Lefebvre’s concept is far more emancipatory. He saw the city as composed of two interdependent and equal elements, one consisting of the material reality, the other consisting of a social reality. In specific situations, the interaction of these two elements can produce unexpected and paradoxical outcomes. This idea then highlights complexity, ambiguity, and contingency as key conditions for urban politics. And Lefebvre identified these rights from the urban subjects themselves, emphasizing human subjectivity and agency. For him, rights to the city are never predetermined but are always produced by particular groups with specific demands shaped by their circumstances. This open-ended concept acknowledges the political possibilities of a multiplicity of urban imaginaries, representations, and interventions. It empowers artists, architects, cultural activists, and ordinary citizens to become key players by inventing new practices, strategies, and tactics to claim their rights to their city and to freely project alternative possibilities for urban life.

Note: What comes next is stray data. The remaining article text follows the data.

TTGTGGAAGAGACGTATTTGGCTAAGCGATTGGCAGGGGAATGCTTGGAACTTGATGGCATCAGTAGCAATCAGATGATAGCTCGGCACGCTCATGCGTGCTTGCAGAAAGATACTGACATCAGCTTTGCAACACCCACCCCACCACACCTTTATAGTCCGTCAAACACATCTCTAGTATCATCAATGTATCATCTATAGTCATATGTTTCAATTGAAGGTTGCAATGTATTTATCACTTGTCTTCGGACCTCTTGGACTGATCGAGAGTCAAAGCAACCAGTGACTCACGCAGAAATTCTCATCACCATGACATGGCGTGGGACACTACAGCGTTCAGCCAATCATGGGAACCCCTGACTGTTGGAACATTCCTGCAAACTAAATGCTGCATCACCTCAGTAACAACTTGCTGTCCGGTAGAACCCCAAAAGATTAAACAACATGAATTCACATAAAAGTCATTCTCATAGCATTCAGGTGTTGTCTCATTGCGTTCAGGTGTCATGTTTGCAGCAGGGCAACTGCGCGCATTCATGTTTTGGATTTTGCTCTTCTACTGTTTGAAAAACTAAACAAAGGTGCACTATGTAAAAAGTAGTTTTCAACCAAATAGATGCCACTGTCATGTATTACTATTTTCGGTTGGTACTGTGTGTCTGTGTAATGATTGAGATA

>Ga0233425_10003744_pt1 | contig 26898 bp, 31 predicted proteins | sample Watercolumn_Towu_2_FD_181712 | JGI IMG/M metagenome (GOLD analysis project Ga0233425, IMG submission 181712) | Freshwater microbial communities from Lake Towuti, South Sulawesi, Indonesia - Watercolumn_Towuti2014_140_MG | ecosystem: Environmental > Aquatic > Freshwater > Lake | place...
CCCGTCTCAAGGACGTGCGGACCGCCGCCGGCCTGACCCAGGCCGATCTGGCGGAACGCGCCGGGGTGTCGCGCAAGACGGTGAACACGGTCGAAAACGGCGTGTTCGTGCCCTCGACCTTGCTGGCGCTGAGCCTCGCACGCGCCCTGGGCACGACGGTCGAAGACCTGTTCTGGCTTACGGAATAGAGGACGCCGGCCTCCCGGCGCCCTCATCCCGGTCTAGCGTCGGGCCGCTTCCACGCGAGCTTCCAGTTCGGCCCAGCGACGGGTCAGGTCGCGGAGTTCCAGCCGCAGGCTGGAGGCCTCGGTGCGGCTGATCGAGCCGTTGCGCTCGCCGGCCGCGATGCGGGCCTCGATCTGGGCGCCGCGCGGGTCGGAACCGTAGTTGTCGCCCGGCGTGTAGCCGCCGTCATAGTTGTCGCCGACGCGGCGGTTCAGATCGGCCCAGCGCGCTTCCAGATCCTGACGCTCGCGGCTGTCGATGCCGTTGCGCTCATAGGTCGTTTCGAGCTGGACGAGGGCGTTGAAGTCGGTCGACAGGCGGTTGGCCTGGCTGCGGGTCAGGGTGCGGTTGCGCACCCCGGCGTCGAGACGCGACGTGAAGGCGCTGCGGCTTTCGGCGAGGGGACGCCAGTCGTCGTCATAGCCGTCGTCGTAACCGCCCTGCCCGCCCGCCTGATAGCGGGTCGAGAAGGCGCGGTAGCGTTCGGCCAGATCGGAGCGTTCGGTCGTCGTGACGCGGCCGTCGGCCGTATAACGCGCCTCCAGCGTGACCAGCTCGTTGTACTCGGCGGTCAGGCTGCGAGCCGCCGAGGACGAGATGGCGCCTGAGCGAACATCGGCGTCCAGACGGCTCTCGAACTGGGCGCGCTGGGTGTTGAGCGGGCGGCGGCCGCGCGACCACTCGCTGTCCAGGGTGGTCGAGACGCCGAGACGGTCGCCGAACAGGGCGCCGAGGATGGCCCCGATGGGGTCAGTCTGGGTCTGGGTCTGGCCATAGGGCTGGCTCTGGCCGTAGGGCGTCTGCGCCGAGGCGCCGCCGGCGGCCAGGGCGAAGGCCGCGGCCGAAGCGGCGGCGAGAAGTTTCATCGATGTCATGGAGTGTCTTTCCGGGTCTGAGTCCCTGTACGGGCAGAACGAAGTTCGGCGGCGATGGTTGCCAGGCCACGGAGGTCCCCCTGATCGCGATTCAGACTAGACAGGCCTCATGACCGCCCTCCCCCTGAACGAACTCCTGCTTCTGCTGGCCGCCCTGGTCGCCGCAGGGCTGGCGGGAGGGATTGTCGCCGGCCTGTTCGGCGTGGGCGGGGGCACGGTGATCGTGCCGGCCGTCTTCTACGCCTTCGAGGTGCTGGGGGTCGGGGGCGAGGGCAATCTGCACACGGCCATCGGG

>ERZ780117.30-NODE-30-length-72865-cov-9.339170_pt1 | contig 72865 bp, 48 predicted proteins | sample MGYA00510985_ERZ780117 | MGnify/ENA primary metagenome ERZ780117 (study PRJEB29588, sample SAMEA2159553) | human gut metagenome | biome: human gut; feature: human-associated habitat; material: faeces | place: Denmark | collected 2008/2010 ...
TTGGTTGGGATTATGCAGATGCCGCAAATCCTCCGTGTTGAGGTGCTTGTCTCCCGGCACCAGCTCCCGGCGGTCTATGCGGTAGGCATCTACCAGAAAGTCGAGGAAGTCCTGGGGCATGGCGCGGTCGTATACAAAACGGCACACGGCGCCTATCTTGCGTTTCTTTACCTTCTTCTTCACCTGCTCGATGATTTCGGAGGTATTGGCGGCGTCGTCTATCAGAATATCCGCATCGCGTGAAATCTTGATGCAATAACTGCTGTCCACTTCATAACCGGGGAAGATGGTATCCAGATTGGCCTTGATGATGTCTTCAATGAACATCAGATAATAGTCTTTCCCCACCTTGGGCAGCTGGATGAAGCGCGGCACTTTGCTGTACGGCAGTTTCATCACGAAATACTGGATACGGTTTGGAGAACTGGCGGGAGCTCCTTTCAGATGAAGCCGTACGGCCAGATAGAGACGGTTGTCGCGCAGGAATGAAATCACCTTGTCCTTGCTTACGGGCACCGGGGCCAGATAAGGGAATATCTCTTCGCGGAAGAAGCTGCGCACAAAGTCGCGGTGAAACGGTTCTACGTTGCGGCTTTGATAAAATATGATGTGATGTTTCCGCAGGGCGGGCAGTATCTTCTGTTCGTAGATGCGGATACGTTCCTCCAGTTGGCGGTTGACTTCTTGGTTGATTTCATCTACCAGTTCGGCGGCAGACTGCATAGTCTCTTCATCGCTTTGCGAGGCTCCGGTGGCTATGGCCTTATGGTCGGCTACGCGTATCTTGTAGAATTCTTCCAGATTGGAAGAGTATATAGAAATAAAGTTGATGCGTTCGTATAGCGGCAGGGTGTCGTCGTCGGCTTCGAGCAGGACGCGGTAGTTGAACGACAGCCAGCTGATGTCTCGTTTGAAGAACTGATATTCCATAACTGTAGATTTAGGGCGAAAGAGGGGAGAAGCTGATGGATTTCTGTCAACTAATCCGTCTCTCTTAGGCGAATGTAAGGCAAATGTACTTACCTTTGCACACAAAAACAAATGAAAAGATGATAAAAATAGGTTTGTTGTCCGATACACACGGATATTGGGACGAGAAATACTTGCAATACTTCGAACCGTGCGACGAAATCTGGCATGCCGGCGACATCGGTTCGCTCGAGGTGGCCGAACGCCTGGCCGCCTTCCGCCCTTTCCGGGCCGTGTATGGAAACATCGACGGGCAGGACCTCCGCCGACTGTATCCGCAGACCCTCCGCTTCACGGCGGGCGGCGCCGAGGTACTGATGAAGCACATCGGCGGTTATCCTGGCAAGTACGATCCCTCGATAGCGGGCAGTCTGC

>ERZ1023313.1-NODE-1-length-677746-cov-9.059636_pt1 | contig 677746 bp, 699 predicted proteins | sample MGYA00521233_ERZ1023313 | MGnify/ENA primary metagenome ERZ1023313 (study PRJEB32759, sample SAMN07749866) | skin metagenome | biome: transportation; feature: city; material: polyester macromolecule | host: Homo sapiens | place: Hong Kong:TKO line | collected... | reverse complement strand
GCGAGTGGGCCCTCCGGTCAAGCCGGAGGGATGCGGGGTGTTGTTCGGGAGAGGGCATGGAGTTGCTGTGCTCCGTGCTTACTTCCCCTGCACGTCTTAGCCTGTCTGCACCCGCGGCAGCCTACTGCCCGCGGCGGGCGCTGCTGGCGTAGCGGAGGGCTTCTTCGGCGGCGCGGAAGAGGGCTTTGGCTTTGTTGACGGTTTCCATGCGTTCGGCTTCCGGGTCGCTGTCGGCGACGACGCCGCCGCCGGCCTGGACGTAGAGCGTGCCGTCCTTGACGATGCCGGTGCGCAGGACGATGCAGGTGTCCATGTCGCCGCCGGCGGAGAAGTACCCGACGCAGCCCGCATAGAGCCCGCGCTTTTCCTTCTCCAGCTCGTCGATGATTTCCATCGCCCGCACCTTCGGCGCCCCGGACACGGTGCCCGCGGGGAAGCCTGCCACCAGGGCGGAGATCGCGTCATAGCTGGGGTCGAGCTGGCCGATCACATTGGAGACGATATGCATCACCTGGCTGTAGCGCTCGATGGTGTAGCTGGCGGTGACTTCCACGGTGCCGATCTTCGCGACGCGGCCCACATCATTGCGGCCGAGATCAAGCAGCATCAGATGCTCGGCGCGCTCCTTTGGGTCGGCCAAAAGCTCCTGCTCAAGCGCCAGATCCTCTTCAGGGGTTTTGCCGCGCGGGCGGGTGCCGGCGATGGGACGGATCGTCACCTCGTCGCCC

What kinds of principles can put these rights into action? Looking at the selections in this year’s U.S. Pavilion, we can start to identify urban counter-dynamics that suggest what some of these principles might be. Rather than reacting against capitalist imperatives, they respond to opportunities; as much as solving problems, they offer possibilities. This short list of principles is only a starting point for an extensive catalog of ideas. Collectively, these ideas produce a very different view of capitalism, not as the all-powerful machine that Marxist theorists describe, but more like a tattered fabric, with many openings that can be occupied by practices that are not so much anticapitalist as they are noncapitalist.